Macrovision battles music lovers

As if the Napster lawsuit were not enough evidence the major music labels have lost touch with their consumers, Silicon Valley-based Macrovision has unveiled yet another technology to turn recording studios and music lovers against each other.

Macrovision announced last week that 200,000 compact discs equipped with the company’s SafeAudio copy deterrent have been shipped and more are on the way.

SafeAudio is only the latest copy deterrent from a company that has earned a reputation as the tough-talking enforcer for the entertainment industry godfathers. Not content to merely develop software, Macrovision has used every government mechanism it can get its hands on to ensure its products’ success.

Macrovision Senior Vice President Carol Flaherty said last month the company will continue pressing civil and criminal charges against anyone clever enough to break its technology. Like Adobe and Russian programmer Dmitry Sklyarov (Daily editorial, July 30), Macrovision apparently prefers to make enemies out of those who hack its software, rather than turn these undiscovered talents into allies, reward their ingenuity and add to the company’s pool of skills.

But prosecuting hackers is at least within Macrovision’s rights under copyright law. Other government actions taken at the company’s behest are not so clear-cut. Macrovision has worked with U.S. customs officials to ban importation of DVD players from three Asian companies whose hardware is not compatible with Macrovision’s copy protection system, as well as convinced four major retail companies to stop selling such players and stopped more than 700 eBay auctions of them, according to Flaherty.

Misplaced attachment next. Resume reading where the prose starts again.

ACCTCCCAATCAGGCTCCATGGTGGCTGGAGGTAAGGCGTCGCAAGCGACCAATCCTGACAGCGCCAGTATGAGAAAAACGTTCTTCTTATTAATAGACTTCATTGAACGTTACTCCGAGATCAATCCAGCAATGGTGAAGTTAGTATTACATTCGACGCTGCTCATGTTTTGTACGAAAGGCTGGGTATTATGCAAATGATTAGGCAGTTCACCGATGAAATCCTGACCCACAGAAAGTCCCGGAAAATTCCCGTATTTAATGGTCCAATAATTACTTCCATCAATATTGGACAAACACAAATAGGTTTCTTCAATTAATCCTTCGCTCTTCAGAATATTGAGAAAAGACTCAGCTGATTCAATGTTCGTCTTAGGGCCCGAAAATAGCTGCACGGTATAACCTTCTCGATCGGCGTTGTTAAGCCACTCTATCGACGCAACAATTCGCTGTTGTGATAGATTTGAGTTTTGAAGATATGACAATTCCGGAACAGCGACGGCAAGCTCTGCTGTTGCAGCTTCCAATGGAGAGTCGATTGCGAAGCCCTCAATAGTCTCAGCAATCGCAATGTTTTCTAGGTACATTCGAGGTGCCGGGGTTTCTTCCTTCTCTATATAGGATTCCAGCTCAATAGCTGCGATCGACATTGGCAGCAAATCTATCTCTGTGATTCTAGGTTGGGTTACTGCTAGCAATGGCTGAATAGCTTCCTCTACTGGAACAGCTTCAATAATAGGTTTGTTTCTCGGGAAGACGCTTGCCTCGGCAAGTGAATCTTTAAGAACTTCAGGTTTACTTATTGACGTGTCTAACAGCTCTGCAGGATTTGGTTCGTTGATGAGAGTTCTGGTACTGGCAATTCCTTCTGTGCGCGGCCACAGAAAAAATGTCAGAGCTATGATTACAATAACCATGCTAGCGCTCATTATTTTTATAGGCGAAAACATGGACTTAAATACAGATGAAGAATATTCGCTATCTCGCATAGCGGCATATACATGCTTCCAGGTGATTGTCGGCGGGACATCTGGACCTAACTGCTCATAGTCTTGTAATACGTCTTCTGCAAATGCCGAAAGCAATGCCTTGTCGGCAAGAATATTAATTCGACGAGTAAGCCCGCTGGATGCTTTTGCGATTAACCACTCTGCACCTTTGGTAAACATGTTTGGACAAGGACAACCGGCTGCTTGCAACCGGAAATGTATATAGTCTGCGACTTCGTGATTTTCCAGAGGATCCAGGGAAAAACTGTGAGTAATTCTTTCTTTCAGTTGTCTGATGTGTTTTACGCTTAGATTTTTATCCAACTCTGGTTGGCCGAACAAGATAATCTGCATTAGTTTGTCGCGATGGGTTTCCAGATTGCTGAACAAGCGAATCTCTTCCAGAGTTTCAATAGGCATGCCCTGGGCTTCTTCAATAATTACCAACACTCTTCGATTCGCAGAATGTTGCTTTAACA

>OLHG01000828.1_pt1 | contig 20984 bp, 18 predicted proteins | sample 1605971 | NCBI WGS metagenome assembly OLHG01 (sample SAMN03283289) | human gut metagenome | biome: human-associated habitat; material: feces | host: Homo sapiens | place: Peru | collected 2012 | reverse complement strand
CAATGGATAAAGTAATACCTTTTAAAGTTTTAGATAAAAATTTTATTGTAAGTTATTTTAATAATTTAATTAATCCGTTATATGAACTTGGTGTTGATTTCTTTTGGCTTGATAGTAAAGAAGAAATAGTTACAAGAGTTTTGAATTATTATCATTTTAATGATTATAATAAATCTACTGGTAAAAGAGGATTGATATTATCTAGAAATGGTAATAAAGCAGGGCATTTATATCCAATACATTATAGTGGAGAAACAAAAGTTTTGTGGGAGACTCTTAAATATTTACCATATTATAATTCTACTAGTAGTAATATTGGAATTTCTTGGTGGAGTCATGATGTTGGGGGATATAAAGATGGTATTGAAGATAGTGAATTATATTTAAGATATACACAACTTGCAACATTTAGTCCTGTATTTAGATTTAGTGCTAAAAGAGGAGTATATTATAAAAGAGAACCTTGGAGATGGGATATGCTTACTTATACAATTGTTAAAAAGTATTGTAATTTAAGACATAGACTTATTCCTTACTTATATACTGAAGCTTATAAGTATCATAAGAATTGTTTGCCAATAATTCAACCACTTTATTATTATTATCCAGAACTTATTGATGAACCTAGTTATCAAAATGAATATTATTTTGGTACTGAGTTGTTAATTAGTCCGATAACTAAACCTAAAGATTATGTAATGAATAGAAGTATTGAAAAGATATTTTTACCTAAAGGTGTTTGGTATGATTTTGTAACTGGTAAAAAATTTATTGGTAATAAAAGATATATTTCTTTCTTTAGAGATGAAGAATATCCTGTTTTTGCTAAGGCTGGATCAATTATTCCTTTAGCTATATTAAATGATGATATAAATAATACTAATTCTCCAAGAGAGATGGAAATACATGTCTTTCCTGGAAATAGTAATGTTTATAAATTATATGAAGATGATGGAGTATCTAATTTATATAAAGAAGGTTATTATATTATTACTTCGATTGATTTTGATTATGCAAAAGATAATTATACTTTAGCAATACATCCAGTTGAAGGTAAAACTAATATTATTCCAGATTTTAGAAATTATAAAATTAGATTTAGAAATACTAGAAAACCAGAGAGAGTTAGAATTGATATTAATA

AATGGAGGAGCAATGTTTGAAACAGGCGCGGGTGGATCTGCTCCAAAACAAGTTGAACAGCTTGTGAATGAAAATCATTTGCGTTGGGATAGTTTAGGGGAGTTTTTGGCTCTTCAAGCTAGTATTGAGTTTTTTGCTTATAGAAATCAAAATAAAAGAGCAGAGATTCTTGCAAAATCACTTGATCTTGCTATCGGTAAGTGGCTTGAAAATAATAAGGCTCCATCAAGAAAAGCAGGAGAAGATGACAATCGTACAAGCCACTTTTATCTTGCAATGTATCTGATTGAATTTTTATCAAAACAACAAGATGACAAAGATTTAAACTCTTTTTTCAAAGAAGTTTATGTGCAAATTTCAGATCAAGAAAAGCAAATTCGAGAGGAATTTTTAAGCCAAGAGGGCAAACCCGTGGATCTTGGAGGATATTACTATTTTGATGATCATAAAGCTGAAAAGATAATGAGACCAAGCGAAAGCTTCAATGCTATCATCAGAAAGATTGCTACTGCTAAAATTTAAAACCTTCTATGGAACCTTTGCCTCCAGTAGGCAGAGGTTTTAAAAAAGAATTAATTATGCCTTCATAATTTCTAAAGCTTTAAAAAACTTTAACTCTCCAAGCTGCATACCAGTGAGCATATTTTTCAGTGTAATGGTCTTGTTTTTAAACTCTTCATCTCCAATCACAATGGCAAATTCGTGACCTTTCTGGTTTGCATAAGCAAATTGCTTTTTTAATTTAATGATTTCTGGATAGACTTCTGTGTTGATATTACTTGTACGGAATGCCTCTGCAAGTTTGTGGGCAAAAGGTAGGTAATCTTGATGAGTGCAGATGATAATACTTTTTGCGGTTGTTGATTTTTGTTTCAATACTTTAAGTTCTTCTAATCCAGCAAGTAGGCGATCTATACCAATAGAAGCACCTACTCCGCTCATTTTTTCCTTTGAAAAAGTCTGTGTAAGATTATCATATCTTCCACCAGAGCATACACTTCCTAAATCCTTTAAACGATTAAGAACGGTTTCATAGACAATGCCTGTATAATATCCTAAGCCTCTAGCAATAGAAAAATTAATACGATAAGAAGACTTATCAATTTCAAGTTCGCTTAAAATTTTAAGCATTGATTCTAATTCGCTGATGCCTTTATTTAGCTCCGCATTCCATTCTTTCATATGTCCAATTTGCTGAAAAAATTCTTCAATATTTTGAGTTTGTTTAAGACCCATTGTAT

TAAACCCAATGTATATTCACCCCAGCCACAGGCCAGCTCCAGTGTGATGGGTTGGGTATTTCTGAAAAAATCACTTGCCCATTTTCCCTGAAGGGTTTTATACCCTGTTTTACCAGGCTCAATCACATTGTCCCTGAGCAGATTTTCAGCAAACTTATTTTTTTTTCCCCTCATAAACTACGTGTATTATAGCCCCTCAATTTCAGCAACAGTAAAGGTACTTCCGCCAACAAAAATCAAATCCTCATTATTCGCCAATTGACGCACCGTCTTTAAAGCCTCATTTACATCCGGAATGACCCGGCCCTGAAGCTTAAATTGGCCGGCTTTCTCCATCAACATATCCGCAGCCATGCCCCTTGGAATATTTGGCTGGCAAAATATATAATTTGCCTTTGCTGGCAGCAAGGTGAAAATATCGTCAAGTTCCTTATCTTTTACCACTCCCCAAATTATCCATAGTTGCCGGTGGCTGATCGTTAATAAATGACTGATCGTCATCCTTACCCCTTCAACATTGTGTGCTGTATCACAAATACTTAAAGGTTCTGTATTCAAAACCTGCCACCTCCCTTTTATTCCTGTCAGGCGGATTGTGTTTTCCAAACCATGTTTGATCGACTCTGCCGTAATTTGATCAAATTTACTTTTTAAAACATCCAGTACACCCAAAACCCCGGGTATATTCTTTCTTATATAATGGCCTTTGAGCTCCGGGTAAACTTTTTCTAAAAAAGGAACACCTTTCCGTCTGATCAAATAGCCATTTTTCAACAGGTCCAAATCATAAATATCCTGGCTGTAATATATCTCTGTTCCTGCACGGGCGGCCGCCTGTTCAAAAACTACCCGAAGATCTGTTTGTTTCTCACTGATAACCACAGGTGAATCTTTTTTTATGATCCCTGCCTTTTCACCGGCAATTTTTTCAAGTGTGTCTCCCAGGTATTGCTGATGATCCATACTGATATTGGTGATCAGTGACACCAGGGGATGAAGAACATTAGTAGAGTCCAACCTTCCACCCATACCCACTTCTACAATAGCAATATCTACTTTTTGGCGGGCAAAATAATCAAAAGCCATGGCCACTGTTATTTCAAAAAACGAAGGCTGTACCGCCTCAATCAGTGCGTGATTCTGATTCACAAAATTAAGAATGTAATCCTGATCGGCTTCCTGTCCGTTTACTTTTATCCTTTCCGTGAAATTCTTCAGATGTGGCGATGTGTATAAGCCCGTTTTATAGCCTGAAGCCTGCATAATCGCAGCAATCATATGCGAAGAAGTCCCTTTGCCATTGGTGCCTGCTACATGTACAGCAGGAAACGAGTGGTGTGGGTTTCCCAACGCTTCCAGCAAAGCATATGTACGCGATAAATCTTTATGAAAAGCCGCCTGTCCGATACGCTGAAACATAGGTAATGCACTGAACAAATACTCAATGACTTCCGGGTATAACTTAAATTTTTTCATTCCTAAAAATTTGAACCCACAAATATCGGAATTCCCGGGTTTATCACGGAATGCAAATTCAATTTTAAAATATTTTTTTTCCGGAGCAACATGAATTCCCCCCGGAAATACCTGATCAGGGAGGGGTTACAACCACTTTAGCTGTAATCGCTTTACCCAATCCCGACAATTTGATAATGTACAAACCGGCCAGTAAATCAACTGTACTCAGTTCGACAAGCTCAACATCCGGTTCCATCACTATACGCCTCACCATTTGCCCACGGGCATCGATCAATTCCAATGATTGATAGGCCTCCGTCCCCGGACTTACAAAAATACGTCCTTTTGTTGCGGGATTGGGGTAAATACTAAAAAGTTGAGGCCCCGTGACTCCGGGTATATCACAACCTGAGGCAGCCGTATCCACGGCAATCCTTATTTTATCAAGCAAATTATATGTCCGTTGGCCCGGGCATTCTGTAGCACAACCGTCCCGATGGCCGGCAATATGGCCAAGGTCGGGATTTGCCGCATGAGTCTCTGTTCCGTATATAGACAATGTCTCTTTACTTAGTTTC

It is the height of arrogance for the company and its cohorts in government to presume DVD players and other devices are being used for illegal copying solely because some manufacturers choose not to design their products for Macrovision’s convenience.

Indeed, in a cynical gesture of contempt for consumers and media companies alike, Macrovision has also patented technologies that could be used to defeat its copy protection system. Rather than build defenses against these technologies into its product, Macrovision has chosen the threat of legal action to maintain its status in the media world.

Yet Macrovision’s lawyers cannot bridge the gulf between music companies and average, particularly young, consumers. Rick Dube of the research firm Webnoize correctly notes no one really won the Napster suit. Closing down the popular MP3 site only drove the wedge deeper between angry music fans and the major record labels.

Even with Napster gone, album sales fell 2.8 percent in the first six months of this year, and sales of albums released in the last 18 months fell 8 percent. Dube predicts the music companies’ plans to launch their own subscription MP3 services will not recoup these losses, because consumers will continue to use free, “total access” MP3 services such as Gnutella – which, due to its peer-to-peer structure, is virtually immune to lawsuits.

If the major music companies value their customers or their profits, they will rein in Macrovision’s lawyers and its software as a first step toward rebuilding a relationship with their music-loving consumers.